if(imgStatusBold == 'Yes')
{
imgStatusBold='No';
img.src = "Images/" + bold;
}
else
{
imgStatusBold= 'Yes'
}
document.frames['HamHtmlEditor1_content'].document.execCommand('bold',false,null);
document.frames['HamHtmlEditor1_content'].focus();                
}

The function above is used to format the text entered by the user as bold. When he clicks on this icon, we should change it to another one. Set the global variable for this action to “Yes” which means that it has been selected. We will use this variable each time the user clicks on it to see if it has been previously selected or no, and then we will make the transformation to the text into bold. It takes 2 parameters, the first is to store the bold-over image location (url) and the second is to store the bold image location (url). The same concept is used to make the text Italic and underlined.

To apply alignments into the text, we use the same as the MakeBold() function, but instead, the 3 alignment functionalities work in a parallel way which means that if a specific alignment is selected all others will be unselected and will retain their original status.

 

For a complete reference about the execCommand command list visit http://www.course.com/downloads/newperspectives/crweb3/documents/dhtml_t02.html.

Now we will create a function that counts how many words the user has entered. A variable is defined with default value equal to 0. Another variable is defined that holds the text entered. We will split the spaces in this variable, add the splitting results to an array and check each element length in the array. If it is equal to zero then it is a space, else add 1 to the specific variable. After this stage we will set the value of the textbox to the count variable.

Listing 7

 
var wordCount = document.frames['HamHtmlEditor1_content'].document.body.innerText;
var count = 0;
countWithSpace = wordCount.replace('\n', '');
countWithoutSpaces = countWithSpace.split(' ');
for(i=0;i<countWithoutSpaces.length;i++)
{
if(countWithoutSpaces[i].length>0)
{
count +=1;
}
window.parent.document.getElementById('HamHtmlEditor1_TxtCount').value = count;
}

When the "Remove Formatting" image is clicked, we call a javascript function which sends "RemoveFormat" to the execCommand to remove all the formats applied to the text. It is very useful if a user wants to remove all the formats that he already applied into the text.

 

Listing 8

 
function RemoveFormating()
{     
document.frames['HamHtmlEditor1_content'].document.execCommand('RemoveFormat');
document.frames['HamHtmlEditor1_content'].focus();
}

"Undo" & "Redo" are done the same as the above javascript function, but they send "undo" or "redo" to the execCommand to undo or redo the user action. It takes 1 parameter which is the execCommand function name.

Listing 9

 
function Formats (style)
{
document.frames['HamHtmlEditor1_content'].document.execCommand(style);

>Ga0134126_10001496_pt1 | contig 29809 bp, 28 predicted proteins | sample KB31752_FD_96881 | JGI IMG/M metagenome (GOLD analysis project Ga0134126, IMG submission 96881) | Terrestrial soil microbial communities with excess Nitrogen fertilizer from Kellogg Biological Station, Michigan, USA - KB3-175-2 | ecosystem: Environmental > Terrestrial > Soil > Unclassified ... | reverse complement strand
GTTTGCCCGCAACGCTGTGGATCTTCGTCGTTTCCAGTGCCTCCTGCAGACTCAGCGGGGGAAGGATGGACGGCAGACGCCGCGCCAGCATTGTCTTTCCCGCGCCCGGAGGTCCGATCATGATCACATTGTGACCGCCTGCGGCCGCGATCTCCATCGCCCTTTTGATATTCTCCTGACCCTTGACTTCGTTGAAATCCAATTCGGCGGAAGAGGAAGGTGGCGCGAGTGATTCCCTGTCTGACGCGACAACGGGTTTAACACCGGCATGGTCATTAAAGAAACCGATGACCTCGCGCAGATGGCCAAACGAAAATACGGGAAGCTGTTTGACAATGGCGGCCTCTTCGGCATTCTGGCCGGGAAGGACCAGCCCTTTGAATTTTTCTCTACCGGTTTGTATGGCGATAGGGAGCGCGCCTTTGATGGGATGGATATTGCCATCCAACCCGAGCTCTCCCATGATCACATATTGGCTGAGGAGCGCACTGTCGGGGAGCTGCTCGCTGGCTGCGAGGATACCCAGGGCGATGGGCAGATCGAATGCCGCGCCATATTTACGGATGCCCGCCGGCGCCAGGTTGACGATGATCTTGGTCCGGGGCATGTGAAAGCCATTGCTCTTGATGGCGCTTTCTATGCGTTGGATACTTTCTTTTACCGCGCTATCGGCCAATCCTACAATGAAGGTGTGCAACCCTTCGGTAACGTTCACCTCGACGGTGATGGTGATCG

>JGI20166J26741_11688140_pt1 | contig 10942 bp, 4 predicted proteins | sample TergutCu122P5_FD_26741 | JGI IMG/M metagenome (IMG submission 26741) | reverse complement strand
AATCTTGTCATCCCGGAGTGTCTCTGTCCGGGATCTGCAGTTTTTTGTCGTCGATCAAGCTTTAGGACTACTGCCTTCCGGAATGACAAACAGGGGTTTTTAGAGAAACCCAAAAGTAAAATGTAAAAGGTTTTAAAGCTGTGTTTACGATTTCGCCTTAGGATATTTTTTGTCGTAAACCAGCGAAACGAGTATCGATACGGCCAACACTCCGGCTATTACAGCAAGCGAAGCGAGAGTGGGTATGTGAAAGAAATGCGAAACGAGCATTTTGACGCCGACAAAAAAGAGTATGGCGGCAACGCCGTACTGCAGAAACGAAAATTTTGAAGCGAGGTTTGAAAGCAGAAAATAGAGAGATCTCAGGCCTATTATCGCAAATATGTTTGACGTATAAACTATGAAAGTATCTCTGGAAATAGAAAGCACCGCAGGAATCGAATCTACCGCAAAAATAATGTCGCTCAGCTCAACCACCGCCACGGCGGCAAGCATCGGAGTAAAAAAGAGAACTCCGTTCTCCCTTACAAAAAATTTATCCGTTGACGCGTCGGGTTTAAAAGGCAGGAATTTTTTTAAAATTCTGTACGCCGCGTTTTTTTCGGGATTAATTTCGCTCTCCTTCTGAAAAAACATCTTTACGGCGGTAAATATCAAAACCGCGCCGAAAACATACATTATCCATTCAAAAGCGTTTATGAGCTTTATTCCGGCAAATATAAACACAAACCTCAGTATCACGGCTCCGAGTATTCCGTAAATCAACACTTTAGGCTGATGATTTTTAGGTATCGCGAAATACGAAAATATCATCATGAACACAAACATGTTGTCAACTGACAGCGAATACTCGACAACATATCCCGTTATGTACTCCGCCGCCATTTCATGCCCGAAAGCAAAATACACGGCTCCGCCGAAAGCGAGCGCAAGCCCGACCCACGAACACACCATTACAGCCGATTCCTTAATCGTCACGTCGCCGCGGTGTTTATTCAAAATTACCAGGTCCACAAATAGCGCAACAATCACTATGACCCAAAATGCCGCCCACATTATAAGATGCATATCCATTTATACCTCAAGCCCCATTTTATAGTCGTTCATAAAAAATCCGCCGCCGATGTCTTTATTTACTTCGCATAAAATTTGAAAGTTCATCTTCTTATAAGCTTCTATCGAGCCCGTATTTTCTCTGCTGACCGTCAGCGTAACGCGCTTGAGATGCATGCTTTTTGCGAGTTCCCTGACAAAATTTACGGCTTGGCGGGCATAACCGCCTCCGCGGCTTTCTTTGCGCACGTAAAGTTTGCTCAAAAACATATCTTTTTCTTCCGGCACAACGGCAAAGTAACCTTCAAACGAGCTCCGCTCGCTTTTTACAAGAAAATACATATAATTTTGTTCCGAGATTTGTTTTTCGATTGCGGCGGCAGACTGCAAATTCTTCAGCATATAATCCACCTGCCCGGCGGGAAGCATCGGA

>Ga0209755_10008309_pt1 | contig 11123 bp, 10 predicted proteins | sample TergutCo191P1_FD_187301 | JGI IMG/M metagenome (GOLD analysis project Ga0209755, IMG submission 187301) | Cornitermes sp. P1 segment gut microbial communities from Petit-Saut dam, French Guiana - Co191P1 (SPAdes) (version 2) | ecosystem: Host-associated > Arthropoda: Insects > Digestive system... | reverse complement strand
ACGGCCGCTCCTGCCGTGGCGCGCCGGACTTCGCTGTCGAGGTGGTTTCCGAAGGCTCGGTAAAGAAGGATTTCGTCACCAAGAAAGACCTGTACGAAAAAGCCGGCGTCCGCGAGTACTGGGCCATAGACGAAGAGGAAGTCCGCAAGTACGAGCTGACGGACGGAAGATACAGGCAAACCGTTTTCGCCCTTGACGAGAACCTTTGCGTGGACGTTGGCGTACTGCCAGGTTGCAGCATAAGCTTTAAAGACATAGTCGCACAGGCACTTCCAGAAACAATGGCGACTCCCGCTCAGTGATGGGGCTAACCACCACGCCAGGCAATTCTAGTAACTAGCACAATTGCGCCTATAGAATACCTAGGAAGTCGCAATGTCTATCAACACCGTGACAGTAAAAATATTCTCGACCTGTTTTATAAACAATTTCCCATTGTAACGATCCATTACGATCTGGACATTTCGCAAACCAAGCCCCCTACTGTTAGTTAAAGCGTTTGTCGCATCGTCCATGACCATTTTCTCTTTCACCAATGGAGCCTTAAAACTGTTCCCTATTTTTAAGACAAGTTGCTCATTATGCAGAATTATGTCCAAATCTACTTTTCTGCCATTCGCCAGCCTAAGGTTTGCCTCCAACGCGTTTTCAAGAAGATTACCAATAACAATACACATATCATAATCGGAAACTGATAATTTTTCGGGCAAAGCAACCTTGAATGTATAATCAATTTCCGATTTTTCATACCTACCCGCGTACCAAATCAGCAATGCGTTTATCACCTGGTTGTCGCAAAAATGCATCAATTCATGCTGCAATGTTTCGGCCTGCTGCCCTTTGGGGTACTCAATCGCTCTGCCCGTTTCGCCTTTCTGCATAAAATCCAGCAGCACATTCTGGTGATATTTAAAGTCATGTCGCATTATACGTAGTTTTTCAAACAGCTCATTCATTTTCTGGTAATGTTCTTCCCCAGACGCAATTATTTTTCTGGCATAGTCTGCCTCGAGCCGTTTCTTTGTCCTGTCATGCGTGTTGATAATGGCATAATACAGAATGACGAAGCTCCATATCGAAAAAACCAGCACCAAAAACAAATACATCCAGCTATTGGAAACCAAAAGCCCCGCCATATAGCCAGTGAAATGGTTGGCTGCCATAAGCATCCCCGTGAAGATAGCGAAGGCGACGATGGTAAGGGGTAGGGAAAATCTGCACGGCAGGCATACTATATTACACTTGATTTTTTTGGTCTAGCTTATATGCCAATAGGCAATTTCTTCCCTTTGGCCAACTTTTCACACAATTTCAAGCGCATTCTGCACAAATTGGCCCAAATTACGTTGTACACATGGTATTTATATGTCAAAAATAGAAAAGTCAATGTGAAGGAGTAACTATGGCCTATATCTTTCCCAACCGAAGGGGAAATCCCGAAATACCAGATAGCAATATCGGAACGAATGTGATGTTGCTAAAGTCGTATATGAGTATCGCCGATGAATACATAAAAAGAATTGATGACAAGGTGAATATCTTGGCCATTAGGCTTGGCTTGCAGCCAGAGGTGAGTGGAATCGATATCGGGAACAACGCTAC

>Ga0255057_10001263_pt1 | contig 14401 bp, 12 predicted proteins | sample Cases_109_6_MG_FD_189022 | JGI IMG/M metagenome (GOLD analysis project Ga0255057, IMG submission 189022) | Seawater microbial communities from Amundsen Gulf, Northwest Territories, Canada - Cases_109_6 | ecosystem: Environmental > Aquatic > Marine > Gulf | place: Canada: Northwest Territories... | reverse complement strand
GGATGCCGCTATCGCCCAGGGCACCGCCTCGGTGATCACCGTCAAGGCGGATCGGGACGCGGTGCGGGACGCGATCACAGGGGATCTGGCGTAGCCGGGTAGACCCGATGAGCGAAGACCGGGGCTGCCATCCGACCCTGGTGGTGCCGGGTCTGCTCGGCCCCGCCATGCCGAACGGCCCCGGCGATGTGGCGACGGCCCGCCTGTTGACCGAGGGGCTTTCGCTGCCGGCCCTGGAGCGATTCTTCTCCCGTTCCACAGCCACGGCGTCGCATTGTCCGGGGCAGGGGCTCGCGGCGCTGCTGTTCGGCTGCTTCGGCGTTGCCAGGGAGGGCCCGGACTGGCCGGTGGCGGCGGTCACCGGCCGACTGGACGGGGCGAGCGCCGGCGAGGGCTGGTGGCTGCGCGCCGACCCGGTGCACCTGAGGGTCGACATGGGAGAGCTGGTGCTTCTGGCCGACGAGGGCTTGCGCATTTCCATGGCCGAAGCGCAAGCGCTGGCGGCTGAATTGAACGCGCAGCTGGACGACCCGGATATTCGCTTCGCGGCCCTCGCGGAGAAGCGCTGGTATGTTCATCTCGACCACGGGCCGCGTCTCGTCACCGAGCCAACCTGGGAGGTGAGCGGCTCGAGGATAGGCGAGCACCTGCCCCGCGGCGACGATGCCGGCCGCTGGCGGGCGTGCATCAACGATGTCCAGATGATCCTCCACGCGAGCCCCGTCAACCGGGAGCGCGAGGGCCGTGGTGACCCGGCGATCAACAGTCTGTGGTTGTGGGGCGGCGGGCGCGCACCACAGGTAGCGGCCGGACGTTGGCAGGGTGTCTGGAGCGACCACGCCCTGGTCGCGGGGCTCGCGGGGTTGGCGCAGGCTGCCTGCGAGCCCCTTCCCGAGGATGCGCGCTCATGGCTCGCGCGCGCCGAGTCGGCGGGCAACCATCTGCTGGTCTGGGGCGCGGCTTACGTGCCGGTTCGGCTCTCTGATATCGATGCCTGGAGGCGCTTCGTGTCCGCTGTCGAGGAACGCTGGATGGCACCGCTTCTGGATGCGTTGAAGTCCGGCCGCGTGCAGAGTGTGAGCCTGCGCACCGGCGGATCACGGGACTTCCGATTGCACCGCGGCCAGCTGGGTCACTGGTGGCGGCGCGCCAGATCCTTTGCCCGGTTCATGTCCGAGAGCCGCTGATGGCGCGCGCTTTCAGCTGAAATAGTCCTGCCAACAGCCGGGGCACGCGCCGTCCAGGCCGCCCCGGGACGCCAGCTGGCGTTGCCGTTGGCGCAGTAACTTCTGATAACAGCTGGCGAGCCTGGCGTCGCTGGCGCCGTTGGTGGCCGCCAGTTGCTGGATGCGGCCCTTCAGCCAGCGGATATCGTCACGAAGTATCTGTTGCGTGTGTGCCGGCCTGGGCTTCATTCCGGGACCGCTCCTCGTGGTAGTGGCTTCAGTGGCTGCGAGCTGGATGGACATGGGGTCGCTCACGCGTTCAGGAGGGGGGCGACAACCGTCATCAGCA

document.frames['HamHtmlEditor1_content'].focus();
}

When the user clicks on "Insert emoticons" icon, we will show the third div layer placed directly after this icon which contains all the emoticons images. When doing this we have to use Javascript.

Listing 10

 

function ShowDiv(images)
{
var div = document.getElementById(images);
if(div.style.display == 'block')
div.style.display = 'none';
else
div.style.display = 'block';
}

Figure2: Shows the editor when the "insert emoticons" is clicked.

 

When the user clicks on any emoticon inside the third div layer, another javascript function is called to insert that image and to place the cursor back to the editor. This method takes 3 parameters. The first parameter is passed to execCommand that inserts the image into the document (insertimage), the second is the image location (url), and the third is the id of the div layer. Note that the emoticons are placed inside a folder called "Emoticons" under the root element of the web application.

Listing 11

 
function insertImages(style,url,images)
{
document.getElementById(images).style.display = 'none'
document.frames['HamHtmlEditor1_content'].focus();
HamHtmlEditor1_content.document.execCommand(style,'',url)
document.frames['HamHtmlEditor1_content'].focus();
}

When the "View as HTML" image is clicked, the second div layer is shown and the first layer is hidden. The "readonly" property of this div layer is set to "true" which means that the user at runtime cannot edit it, then we will get the HTML code and insert it into that div layer.

Listing 12

 

function TransformtoHtml()
{
document.getElementById('HamHtmlEditor1_Div2').style.display = 'block';
document.getElementById('HamHtmlEditor1_Div2').innerText = 
document.frames['HamHtmlEditor1_content'].document.body.innerHTML;
}

When the "Design view" image is clicked, the third div layer (containing the HTML code) is just hidden.

Listing 13

 
function TransformToText()
{
document.getElementById('HamHtmlEditor1_Div2').style.display = 'none';
}

The dropdown lists are used to let the user selects the predefined data entered to manipulate the text.

The first one is used to change the font size; sizes may vary from 1 (10 pt) to 7 (22 pt). We will handle the onclick event by calling a javascript function. This function gets the user selected from the dropdown list and sends it as a third parameter to the execCommand command. The first parameter is the FontSize, in which you are telling this command to execute the FontSize function with its specific size. Note that the font sizes in the dropdown list are predefined in the user control HTML code created earlier.

Listing 14

 

function ChangeFont()
{
var fontSize = document.getElementById('FontDropDownonchange');
document.frames['HamHtmlEditor1_content'].document.execCommand(